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If you download and install the 64 bit version from here and install it from a USB, simply choose the option you are presented with to delete everything and replace with Ubuntu. The installer will take care of the partitioning for you.


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Connect a bootable USB drive to the USB port on your PC. Open the Charm Bar by pressing Windows Key-C. Click on Setting at the bottom and then Change PC settings. Click on General and scroll to the bottom and click on Advanced Startup -> Restart Now Click on Use A Device and finally click on Boot Menu. Click on the USB drive that you want to use to boot ...


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I got it work at Acer Aspire ES1-111-C827. Should be working on other devices, too. Probably the BIOS-entries are a bit different. All you have to do is to register the newly installed UEFI-file as trusted for executing in BIOS-security options. Before installation goto BIOS-Settings, make sure to have this: Security: set supervisor password; Boot - ...


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I'm glad you fixed the problem. For future reference, you can use GRUB (or any other EFI boot manager) to switch between two versions of Windows. The way I know to do this requires planning before installing your second Windows, though: Install the first Windows normally. Boot to a Linux emergency disk (the Ubuntu installer in "try before installing" mode ...


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I did "update-grub" and it solved the problem.


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You should be able to dual boot. Did you leave fast boot in UEFI on. That often is the major issue, as booting Windows is required to be fast per Microsoft. And then vendors rely on Windows menu entry to get into UEFI. But when Windows does not work? And did you leave fast startup in Windows on? You may be able to directly get into UEFI with full power ...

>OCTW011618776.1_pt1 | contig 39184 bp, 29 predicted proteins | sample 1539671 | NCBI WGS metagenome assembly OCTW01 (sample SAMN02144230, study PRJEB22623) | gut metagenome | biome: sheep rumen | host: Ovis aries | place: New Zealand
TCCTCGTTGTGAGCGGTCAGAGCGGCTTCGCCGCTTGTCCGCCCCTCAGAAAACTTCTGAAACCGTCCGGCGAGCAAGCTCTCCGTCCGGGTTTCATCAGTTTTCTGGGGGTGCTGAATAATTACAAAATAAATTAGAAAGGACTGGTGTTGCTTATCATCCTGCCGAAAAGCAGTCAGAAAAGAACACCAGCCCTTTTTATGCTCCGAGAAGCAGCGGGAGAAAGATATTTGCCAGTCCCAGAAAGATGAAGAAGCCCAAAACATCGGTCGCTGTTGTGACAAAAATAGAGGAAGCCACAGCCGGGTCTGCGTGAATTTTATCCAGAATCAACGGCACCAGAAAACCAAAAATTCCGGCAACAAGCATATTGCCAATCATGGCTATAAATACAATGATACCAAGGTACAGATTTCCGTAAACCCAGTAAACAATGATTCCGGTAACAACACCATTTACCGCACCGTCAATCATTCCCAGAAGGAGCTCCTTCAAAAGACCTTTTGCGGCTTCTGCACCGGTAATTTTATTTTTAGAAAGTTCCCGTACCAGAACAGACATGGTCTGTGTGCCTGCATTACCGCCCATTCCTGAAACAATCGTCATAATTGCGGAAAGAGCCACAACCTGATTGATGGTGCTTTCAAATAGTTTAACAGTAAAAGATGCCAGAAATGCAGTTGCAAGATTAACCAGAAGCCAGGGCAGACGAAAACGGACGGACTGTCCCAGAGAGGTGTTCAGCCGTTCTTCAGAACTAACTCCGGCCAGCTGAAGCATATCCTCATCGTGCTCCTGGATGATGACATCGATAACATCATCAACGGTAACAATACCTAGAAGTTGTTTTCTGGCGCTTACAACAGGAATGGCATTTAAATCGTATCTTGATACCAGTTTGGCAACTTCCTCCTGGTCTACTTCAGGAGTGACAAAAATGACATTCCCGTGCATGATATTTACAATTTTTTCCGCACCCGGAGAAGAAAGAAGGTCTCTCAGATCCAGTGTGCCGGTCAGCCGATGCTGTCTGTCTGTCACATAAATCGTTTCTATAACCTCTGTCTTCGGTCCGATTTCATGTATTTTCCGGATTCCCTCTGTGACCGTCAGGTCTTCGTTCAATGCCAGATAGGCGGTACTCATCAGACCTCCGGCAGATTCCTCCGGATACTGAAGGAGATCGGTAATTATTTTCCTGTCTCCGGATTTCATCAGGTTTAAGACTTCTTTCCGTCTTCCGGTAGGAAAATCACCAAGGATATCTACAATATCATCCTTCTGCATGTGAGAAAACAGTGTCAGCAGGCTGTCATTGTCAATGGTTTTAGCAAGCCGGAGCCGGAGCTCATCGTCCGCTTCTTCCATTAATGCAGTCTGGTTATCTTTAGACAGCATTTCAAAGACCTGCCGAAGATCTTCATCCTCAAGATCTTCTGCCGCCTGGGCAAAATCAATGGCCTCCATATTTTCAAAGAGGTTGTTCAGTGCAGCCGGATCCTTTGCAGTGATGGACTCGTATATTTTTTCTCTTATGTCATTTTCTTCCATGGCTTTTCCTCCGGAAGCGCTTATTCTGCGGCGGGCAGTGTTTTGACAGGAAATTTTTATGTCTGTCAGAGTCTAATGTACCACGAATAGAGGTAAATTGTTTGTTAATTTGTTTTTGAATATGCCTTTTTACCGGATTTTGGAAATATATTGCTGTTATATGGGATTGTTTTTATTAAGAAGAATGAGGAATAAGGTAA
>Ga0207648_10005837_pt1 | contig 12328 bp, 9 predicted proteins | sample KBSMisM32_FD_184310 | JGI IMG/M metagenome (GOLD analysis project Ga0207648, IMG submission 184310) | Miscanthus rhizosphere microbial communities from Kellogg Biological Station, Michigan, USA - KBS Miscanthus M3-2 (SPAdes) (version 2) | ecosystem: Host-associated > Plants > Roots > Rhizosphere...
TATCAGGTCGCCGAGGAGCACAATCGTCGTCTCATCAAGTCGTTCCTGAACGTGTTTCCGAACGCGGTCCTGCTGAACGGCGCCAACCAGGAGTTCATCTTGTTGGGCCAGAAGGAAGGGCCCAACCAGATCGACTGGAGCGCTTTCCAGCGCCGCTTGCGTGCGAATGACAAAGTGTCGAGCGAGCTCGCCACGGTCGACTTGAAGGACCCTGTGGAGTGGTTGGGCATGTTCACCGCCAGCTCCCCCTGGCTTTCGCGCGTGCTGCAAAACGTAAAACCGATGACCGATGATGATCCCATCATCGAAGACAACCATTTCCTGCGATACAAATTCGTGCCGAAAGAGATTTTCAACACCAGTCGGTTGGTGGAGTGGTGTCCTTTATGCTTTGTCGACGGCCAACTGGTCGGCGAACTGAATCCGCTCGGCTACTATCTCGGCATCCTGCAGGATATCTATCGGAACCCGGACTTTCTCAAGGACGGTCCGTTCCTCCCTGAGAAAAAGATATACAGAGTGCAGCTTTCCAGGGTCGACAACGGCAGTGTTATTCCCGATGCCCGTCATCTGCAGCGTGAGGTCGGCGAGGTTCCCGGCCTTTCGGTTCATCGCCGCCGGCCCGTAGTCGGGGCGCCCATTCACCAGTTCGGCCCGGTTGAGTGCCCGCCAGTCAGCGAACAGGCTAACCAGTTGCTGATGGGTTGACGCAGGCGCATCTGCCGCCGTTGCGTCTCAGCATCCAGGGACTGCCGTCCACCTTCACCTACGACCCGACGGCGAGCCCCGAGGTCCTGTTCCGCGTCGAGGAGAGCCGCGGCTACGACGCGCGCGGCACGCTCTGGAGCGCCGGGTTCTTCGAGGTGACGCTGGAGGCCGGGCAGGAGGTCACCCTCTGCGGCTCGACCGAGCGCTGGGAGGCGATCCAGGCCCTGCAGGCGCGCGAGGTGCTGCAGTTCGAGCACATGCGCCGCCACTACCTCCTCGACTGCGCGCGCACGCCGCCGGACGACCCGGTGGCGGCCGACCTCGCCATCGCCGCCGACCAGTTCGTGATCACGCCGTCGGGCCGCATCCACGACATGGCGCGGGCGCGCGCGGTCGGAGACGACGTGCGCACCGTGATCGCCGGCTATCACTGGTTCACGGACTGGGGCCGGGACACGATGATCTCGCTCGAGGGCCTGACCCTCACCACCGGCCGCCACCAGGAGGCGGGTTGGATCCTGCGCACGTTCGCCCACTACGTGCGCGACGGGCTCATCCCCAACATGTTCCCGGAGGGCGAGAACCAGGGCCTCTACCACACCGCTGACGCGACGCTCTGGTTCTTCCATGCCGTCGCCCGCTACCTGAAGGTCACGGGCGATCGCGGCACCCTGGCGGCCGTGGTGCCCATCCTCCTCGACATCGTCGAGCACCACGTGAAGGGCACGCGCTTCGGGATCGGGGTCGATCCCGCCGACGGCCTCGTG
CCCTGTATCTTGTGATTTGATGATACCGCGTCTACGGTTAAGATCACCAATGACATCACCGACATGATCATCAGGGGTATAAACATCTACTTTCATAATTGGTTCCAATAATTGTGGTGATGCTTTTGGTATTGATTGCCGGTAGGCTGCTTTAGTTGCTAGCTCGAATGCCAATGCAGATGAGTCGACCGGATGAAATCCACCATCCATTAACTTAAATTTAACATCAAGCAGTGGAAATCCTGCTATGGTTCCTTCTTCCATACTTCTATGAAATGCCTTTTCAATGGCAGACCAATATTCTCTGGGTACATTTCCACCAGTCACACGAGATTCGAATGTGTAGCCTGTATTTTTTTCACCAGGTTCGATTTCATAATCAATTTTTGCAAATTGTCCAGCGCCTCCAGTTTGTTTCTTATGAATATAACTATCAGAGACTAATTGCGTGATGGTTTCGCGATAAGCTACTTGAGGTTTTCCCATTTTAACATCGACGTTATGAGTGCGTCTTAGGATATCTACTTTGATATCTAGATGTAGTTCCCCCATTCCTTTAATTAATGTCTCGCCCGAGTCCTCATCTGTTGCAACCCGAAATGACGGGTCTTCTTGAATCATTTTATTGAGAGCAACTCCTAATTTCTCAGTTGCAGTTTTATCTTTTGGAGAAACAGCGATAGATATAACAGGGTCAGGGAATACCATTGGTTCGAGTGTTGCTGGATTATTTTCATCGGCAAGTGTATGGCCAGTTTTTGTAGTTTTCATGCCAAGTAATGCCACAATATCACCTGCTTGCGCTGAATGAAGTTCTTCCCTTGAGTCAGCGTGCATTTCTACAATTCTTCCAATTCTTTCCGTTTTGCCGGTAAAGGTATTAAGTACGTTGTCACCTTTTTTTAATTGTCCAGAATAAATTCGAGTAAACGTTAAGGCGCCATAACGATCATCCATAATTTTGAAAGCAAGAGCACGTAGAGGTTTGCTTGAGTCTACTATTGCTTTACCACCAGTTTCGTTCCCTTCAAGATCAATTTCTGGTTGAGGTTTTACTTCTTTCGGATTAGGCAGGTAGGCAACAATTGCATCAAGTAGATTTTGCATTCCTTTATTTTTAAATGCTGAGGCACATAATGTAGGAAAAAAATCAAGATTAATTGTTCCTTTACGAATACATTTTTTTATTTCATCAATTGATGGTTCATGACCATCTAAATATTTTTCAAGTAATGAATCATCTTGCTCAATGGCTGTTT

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FreeBSD is not Linux. If the laptop is crashing under both Linux and FreeBSD, then the problem is almost certainly not a software bug, since the code shared between the two kernels is negligible. Crashes under two OSes suggests that you've got bad hardware. This hypothesis is further strengthened by a Web search on "machine check exception," which turns up ...


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RobinHood's answer is worth considering. Boot Repair should be able to fix your problem; but some situations tend to confuse it, so it does sometimes fail. I have some more information and suggestions.... First, your /dev/sda5 is set up as a BIOS Boot Partition, which is used for BIOS-mode booting, not EFI-mode booting. Such partitions are normally 1MiB in ...


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Partition 5 is not necessary. This partition is not used for /boot from your description. You can delete it. SOLUTIONS: You need check the grub.cfg in EFI partition(partiton 1)\EFI\Ubuntu\grub.cfg. Correct the partiton for /boot. Example: search.fs_uuid d17d4033-8152-412f-ad06-f30ecde45d53 root hd1,gpt6 uuid for the partition can be found with blkid ...


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It's hidden by default. Take a look at /etc/default/grub and change it as necessary. Reference.


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I have an Acer that has the same problem. My solution is to "reboot" windows, rather than shutdown (which is really just a hybernate.) By rebooting (Which may trigger updates,) the system shuts down and you can select boot from the bios. You do have to catch it before it reboots. I rarely use windows so booting this way doesn't bother me at all. Unless, ...


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I'm not 100% positive, but a Mac that old probably has a 32-bit EFI, even if it's got a 64-bit CPU. (The first Intel-based Macs had 32-bit CPUs with 32-bit EFIs. When Apple updated to 64-bit CPUs, the EFIs lagged behind for a generation or so before the EFI was updated to 64-bit.) For a native EFI-mode boot, installing in EFI mode is most easily done with an ...


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I've installed UbuntuGNOME 15.04 just recently and v608 of Unetbootin for windows consistently failed to write a bootable image.I solved the problem by using imageusb to burn the iso on to the drive. You should also see the checksum of the .iso that could tell you if it's a corrupted download. To do that in windows if you have 8 or 8.1 is to open powershell ...